The Idiom That Ghostbusters Created All Those Years Ago Is Still Used Today
When it comes to classic movies, the more popular the film, the more often it's quoted by fans . From just comedies alone, for example, you can take any extremely high-odds situation and pull the quote "So, you're telling me there's a chance," from "Dumb and Dumber," while just about any sound of ecstasy can spark an "I'll have what she's having" remark from anyone nearby. However, the one thing that the majority of these quotes have in common is that they were written in the original screenplay.
In rare circumstances, sometimes a classic quotable line was actually improvised by the performer who originally uttered it. And in an even rarer case, that improvised line may become a brand new idiom, right there on the spot, that continues to be used in real-life society in the future. That is exactly what happened in the movie "Ghostbusters" when one of the main characters spoke a line of dialogue that he came up with, off the cuff — unknowingly inserting it into the English language.
Just like all of Hollywood, the cast and crew of the 1984 horror-comedy classic "Ghostbusters" had no possible way of truly knowing how huge of a success this film would be. The movie grossed nearly $300,000,000 worldwide at the box office, and eventually spawned a sequel, spinoffs, animated series, and an endless list of merchandise that can still be found in stores today. It's no surprise that the original film is also full of famous quotes, but it was Bill Murray's ad-libbed line that actually turned into an idiom we still use today.
Bill Murray invented a new way to describe being destroyed
As the years go by, many highly-successful classic films release more and more bits of inside information about the making of the project. Hearing that Bill Murray, along with the other performers in the original 1984 "Ghostbusters," ad-libbed many lines, should be no surprise based on how the cast handled their scripted dialogue. "80% was improv," Dan Aykroyd revealed on "Reunited Apart" (via ABC News). "The rest was just structure and exposition."
One of these improvised lines came from Murray as his character Dr. Peter Venkman, and it involved an evil paranormal overlord mixed with a breakfast item. Just before the team of spectral fighters steps up to face Gozer the Gozerian (Slavitza Jovan), Peter yells out, "Alright, this chick is toast!" According to the book "Six Words You Never Knew Had Something to Do with Pigs" by Katherine Barber, the lexicographers from the Oxford English Dictionary discovered that the line was originally scripted as, "That's it! I'm gonna turn this guy into toast!" Obviously, Murray's choice to change it on the fly was a solid decision.
Murray's alteration not only turned it into a classic line but the idiom "toast" was also born. This isn't the first time (nor probably the last) Murray has ad-libbed memorable lines. One of the most notable, of course, was the nearly entirely improvised scene when he played the groundskeeper in the film "Caddyshack." However, none of that dialogue made it to the actual Oxford English Dictionary as "toast" has. So, in the words of Carl Spackler, Murray's got that going for him.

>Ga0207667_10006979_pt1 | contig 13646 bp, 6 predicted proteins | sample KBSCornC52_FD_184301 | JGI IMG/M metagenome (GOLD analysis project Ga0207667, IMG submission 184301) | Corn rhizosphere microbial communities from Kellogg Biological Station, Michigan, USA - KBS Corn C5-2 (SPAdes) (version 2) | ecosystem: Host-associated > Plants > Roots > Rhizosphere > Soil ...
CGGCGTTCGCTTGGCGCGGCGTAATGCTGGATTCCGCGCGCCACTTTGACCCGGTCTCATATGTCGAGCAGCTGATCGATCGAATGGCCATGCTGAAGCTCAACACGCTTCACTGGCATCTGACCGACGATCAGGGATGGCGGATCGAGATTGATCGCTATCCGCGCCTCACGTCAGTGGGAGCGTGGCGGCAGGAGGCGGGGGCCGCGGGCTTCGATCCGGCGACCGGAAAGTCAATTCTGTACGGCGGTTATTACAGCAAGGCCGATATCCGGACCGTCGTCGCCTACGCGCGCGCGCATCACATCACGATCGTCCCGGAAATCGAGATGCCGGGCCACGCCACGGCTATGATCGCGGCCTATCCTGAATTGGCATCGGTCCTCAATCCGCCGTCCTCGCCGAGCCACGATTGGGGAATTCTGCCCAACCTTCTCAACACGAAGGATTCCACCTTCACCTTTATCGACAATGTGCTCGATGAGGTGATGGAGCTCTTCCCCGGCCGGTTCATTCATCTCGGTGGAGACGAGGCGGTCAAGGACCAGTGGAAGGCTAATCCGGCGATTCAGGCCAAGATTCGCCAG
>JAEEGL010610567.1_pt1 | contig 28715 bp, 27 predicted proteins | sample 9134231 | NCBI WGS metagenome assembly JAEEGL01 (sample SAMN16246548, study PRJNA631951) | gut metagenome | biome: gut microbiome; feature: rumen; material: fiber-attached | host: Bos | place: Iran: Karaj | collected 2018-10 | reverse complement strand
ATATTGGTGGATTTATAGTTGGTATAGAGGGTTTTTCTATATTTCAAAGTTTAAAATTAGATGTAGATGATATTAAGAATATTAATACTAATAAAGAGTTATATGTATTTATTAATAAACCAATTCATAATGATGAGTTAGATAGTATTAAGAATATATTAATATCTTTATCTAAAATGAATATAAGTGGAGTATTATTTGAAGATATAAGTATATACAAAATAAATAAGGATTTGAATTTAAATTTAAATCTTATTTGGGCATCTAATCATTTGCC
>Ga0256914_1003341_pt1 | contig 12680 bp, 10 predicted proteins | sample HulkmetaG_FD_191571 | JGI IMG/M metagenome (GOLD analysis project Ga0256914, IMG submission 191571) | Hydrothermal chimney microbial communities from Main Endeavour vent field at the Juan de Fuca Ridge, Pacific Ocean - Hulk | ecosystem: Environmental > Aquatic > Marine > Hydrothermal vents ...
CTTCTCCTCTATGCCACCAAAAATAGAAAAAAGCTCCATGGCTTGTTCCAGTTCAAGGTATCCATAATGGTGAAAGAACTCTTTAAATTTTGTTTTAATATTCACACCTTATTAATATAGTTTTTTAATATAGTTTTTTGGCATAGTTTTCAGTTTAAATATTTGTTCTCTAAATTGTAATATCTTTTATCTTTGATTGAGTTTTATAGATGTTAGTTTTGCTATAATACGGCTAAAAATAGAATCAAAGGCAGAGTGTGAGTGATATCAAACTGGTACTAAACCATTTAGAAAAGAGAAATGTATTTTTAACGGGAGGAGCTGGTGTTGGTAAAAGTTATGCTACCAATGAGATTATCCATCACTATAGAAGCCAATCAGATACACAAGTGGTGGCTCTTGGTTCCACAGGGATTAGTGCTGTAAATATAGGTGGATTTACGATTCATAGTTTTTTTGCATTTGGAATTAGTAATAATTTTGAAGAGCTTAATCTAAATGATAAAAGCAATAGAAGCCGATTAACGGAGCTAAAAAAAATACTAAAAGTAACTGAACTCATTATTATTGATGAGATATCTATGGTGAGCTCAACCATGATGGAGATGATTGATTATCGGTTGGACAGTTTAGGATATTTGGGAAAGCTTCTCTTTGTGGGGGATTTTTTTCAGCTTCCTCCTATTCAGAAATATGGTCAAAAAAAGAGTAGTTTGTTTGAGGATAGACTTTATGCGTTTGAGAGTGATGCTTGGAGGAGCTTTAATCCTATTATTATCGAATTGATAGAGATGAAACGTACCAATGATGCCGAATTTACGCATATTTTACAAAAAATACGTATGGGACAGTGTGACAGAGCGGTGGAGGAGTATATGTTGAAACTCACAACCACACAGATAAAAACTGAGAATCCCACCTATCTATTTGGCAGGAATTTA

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Bill Murray is an American actor and comedian and the brother of Brian Doyle-Murray and Joel Murray .
- 1 Ghostbusters Related Credits
- 2.1 Other Works
- 3.1 Miscellaneous Trivia
- 3.2 Ghostbusters (1984) Trivia
- 3.3 Ghosbtusters II Trivia
- 3.4 Ghostbusters (2016) Trivia
- 3.5 Ghostbusters: Afterlife Trivia
- 3.6 The Real Ghostbusters Trivia
- 3.7 IDW Comics Trivia
- 5.1 Overall
- 5.2 Behind the Scenes
Ghostbusters Related Credits [ ]
- - Portrayed First Bum ( Deleted Scene )
- Ghostbusters II - Portrayed Dr. Peter Venkman
- Ghostbusters: The Video Game - Voiced Dr. Peter Venkman
- Ghostbusters (2016 Movie) - Portrayed Dr. Martin Heiss
- Ghostbusters: Afterlife - Portrayed Dr. Peter Venkman
Bill first gained national exposure on the sketch comedy television show Saturday Night Live in the 1970s. Known for his great ability to ad-lib, his career eventually expanded in to film. Later, became one of the leading comedic stars of the 80's, landing starring roles in Meatballs, Stripes, Caddyshack, Ghostbusters, etc. Interestingly, even played the voice of the titular Garfield in that character's 3D cinema "Garfield" movies. He has also gained acclaim over the years for his more dramatic roles, such as those in Rushmore, Lost in Translation, The Lost City, The Life Aquatic with Steve Zissou, Broken Flowers and The Royal Tenenbaums.
Other Works [ ]
The information in this section is gathered from IMDb and is meant to only be a brief list of highlights of their career.
- Zombieland / Zombieland: Double Tap - Actor (2009 / 2019)
- Groundhog Day - Actor (1993)
- Quick Change - Director, Producer, Actor (1990)
- The Razor's Edge - Actor, Screenplay Writer (1984)
- Stripes - Actor (1981)